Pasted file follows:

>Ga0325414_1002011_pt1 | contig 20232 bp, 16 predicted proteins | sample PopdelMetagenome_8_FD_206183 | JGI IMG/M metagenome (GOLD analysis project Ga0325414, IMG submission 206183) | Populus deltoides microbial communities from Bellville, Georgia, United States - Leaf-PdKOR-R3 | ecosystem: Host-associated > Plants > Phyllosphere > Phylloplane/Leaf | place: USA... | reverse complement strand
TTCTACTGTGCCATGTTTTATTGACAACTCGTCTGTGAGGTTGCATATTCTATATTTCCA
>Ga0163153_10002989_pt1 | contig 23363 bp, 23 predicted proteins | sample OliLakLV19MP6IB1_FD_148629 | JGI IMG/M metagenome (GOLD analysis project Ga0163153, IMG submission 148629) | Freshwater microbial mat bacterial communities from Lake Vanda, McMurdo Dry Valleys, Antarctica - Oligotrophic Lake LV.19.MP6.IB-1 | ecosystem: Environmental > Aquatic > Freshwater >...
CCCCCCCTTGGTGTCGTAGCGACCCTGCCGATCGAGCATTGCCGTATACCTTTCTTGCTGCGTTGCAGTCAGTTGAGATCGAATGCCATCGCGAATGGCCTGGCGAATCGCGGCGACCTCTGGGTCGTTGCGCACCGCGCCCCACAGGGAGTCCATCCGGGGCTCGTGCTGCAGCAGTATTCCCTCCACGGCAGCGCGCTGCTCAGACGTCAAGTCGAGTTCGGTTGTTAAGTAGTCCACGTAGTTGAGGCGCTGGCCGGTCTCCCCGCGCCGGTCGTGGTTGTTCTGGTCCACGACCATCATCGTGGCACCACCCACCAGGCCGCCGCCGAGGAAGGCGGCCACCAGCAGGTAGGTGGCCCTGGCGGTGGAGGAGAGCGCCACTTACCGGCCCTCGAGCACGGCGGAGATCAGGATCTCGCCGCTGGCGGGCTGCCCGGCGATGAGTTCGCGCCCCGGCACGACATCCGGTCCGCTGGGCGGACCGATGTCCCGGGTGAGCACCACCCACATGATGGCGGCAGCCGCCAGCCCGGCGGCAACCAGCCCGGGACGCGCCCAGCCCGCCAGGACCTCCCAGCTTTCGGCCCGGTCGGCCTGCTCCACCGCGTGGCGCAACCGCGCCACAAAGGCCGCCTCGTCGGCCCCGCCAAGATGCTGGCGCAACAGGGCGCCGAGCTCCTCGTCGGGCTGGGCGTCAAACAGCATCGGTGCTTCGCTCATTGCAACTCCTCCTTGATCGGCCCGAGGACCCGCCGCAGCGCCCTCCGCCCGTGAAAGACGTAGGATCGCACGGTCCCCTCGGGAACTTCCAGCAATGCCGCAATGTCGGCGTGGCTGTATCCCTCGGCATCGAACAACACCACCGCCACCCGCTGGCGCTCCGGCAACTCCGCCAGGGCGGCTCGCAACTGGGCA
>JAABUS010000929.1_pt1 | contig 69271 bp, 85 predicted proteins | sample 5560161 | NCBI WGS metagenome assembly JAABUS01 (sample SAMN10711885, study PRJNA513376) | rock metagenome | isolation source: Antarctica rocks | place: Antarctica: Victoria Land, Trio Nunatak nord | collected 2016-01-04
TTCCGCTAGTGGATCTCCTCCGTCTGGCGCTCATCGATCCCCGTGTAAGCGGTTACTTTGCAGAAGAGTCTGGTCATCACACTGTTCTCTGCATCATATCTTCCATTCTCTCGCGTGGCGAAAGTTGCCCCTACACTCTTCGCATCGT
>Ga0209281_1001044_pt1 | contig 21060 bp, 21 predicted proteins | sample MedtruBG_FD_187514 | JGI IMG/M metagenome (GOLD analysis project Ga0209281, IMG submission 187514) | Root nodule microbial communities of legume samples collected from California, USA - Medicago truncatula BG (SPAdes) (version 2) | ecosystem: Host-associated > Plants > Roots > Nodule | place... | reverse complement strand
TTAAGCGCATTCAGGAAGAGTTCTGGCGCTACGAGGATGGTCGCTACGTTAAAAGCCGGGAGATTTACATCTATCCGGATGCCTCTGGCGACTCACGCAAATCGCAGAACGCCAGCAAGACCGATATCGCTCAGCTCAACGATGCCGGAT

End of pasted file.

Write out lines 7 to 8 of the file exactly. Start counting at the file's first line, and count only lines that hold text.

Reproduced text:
>Ga0209281_1001044_pt1 | contig 21060 bp, 21 predicted proteins | sample MedtruBG_FD_187514 | JGI IMG/M metagenome (GOLD analysis project Ga0209281, IMG submission 187514) | Root nodule microbial communities of legume samples collected from California, USA - Medicago truncatula BG (SPAdes) (version 2) | ecosystem: Host-associated > Plants > Roots > Nodule | place... | reverse complement strand
TTAAGCGCATTCAGGAAGAGTTCTGGCGCTACGAGGATGGTCGCTACGTTAAAAGCCGGGAGATTTACATCTATCCGGATGCCTCTGGCGACTCACGCAAATCGCAGAACGCCAGCAAGACCGATATCGCTCAGCTCAACGATGCCGGAT